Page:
This post was co-authored with Robert (Bob) Blancato, the Executive Director at National Association of Nutrition and Aging Services Programs (NANASP)
As fall approaches, parents are focused on making sure kids have everything they need to have a successful school year—and thankfully, for many that also means making sure they’re up to date on required vaccinations.
But it’s also a good time to make sure that everyone in the family is fully protected against vaccine preventable diseases.
It’s critical that all generations of our families receive vaccines to prevent the spread of disease—because many can seriously impact each generation in a variety of ways.
One such example of a vaccine preventable, multi-generational disease is pneumococcal disease, which can be very serious for young children, those at any age with compromised immune systems and adults aged 65 and over.
That means the new baby in the family needs to receive a pneumococcal vaccine, as well as your middle aged relative living with a chronic illness, and Grandma and Grandpa.
If the family as a unit is fully vaccinated, that reduces the risk of disease, especially if some members are too young for vaccination, or aren’t able to receive vaccines because of other medical reasons.
One of the most dangerous things about pneumococcal disease is that it can spread easily, fast, and by someone who’s not even sick. It’s transferred by contact with respiratory secretions. So, someone can be a carrier of the disease in their nose and throat without any symptoms, yet still be able to spread it. All it takes is for someone near you to cough or sneeze.
And the symptoms can be deceptive. You might think you simply have the flu because you may only experience sweats, chills and a fever. Other symptoms include difficulty breathing, chest pain, cough, shortness of breath, a stiff neck and disorientation. By the time you seek treatment, symptoms may have deteriorated to a dangerous point.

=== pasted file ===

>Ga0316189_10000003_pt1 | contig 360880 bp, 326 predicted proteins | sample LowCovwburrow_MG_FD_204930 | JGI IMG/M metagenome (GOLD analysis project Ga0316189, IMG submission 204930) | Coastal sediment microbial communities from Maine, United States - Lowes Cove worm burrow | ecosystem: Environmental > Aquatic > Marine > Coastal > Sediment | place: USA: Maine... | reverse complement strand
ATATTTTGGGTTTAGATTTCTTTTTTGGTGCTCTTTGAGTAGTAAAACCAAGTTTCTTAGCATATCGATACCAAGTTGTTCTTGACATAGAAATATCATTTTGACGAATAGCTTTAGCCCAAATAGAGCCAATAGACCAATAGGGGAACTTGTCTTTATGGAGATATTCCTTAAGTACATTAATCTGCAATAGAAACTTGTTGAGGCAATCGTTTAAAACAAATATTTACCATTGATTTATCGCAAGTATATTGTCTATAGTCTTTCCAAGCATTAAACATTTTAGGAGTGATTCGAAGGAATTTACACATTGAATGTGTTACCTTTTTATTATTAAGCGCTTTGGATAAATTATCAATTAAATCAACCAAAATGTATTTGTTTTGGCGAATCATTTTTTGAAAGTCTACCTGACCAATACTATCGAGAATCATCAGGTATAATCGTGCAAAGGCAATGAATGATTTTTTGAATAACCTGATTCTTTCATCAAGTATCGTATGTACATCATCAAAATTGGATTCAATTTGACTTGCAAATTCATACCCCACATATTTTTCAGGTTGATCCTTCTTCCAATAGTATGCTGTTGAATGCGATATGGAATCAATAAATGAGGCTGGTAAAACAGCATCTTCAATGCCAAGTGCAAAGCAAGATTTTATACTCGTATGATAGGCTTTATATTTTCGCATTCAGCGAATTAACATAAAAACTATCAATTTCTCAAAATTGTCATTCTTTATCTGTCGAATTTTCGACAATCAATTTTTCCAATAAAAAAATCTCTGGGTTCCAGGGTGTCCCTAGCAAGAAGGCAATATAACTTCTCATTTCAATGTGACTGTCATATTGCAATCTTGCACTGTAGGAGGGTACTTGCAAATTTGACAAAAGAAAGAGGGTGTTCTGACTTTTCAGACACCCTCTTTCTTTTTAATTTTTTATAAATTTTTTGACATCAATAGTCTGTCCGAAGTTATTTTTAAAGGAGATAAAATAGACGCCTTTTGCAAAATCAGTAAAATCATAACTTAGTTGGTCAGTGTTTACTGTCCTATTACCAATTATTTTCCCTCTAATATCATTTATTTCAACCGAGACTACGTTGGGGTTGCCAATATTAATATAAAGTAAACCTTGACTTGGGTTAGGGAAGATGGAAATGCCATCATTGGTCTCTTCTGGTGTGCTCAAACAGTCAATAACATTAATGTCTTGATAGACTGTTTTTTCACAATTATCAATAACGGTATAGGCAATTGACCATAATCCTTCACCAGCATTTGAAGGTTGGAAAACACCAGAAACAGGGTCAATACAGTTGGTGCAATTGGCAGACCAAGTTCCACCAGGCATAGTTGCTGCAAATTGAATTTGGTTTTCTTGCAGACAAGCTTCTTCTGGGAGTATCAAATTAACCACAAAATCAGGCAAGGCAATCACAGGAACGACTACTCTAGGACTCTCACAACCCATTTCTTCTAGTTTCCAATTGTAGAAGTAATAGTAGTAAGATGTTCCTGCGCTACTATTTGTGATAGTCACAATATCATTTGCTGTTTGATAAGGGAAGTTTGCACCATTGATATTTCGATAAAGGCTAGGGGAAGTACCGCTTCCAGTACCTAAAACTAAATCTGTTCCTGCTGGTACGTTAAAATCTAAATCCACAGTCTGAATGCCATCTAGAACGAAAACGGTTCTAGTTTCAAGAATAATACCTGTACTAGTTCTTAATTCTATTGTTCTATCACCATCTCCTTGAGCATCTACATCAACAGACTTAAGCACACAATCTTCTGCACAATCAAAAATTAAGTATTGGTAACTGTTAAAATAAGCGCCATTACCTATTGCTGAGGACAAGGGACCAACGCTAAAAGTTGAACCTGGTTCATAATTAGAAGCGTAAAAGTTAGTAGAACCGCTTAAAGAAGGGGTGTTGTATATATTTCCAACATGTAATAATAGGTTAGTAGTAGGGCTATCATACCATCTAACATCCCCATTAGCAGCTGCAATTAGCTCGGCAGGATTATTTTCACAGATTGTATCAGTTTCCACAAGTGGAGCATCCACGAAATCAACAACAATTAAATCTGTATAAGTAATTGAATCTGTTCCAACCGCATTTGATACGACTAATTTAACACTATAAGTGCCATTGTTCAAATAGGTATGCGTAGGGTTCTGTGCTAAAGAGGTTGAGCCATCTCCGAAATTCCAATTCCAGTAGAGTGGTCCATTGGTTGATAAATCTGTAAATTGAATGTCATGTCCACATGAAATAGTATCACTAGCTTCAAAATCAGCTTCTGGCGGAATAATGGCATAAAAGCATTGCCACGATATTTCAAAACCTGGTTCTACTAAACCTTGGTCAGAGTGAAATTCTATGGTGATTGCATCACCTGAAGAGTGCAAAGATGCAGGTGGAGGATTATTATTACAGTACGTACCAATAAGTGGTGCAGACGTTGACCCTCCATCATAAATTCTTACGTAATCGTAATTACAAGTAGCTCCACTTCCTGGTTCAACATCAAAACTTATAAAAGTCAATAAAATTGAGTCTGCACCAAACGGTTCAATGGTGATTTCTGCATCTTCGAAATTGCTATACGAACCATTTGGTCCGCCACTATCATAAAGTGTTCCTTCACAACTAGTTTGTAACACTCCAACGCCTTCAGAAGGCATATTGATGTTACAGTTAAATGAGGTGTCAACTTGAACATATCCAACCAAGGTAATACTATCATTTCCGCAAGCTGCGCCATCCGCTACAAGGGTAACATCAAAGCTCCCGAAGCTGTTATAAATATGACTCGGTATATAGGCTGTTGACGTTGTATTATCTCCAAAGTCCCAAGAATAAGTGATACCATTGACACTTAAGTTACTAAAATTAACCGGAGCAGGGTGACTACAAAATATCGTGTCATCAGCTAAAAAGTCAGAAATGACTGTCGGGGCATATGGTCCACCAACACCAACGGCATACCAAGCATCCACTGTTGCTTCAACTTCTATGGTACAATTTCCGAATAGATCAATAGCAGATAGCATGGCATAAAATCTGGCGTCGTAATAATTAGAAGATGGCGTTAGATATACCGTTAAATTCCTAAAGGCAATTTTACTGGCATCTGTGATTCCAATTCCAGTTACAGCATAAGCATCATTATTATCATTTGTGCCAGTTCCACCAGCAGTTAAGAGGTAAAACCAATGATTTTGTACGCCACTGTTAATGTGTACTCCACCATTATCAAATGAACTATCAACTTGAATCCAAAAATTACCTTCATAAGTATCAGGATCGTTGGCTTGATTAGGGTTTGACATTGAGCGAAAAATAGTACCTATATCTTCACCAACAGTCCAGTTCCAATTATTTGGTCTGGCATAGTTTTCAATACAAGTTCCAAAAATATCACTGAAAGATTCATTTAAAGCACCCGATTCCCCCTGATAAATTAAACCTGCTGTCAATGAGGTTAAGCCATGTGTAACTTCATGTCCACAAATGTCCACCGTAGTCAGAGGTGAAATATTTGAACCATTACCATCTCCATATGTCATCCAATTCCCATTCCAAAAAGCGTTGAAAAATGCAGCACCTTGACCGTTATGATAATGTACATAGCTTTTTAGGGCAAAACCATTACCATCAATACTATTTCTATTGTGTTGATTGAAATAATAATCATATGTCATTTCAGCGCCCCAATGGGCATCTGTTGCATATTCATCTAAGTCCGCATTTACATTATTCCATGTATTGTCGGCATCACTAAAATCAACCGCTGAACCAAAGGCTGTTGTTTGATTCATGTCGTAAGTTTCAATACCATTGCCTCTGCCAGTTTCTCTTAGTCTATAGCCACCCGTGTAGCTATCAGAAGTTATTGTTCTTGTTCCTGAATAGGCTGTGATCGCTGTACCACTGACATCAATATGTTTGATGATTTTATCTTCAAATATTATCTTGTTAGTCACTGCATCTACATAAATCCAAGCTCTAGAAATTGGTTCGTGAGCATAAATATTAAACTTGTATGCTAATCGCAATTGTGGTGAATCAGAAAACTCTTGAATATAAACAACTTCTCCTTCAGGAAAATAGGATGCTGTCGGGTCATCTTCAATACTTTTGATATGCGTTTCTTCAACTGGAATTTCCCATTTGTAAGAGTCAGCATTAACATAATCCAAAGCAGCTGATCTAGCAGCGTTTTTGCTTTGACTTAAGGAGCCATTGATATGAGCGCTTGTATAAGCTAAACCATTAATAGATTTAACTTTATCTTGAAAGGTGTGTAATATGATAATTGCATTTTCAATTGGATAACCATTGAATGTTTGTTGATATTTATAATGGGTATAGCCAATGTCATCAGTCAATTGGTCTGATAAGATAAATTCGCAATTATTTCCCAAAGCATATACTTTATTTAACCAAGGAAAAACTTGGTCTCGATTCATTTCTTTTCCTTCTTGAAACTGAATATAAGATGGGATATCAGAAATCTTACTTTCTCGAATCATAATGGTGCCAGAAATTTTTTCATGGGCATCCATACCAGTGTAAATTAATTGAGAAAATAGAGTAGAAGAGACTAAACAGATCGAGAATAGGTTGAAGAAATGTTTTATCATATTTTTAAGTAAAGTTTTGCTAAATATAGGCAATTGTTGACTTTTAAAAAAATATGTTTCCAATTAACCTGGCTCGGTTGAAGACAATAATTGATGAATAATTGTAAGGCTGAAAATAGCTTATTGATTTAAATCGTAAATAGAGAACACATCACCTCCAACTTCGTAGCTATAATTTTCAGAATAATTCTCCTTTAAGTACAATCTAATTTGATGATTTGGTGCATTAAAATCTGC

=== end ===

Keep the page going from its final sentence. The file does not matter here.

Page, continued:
According to the Centers for Disease Control (CDC), pneumococcal disease kills thousands of adults and young children every year. Thousands more end up in the hospital. Pneumococcal disease can cause severe lung infections and meningitis---which attacks the brain and can cause loss of limbs and death in and of itself.
That’s why fully vaccinating all members of the family is so important. Infants receive the vaccine over a series of doctor’s visits from the time they are two months to about 15 months old. Adults between age 19 and 64 living with chronic illnesses such as heart disease, liver or kidney disease or breathing conditions like asthma and COPD should also talk to their doctor about the available vaccines, as they are more at risk due to potentially compromised immune systems. And those aged 65+ need to be vaccinated as well to support healthy intergenerational connections as we age.
While it’s routine for infants to receive vaccines, that can wane as we age.
Unfortunately, many adults don’t realize they need to be immunized and consequently many aren’t.
That’s why we at Generations United and the National Association of Nutrition and Aging Services Programs (NANASP) are teaming up to raise awareness about pneumococcal disease and how it can be prevented. Healthy aging is a primary goal of NANASP which advocates for programs and policies that enhance the health and wellbeing of our elderly population. Generations United’s mission is to improve the lives of all generations through sound public policy and collaboration.
The fact health experts at the highest level support that all generations of our families ward off pneumococcal disease with vaccinations speaks for itself. But getting the word out is critical. And that’s why we’ve taken this cause on.
And cost isn’t an excuse. Many health insurance plans cover routine vaccinations as part of their prevention programs. Medicare and the Vaccines for Children program will ensure that those both young and old should have affordable access to vaccinations.
Many of us get the flu vaccine this time of year—so this year at the same time, check with your loved ones and their healthcare providers. Make sure everyone in your family is protected and vaccinated, doing so may save a life of someone you love.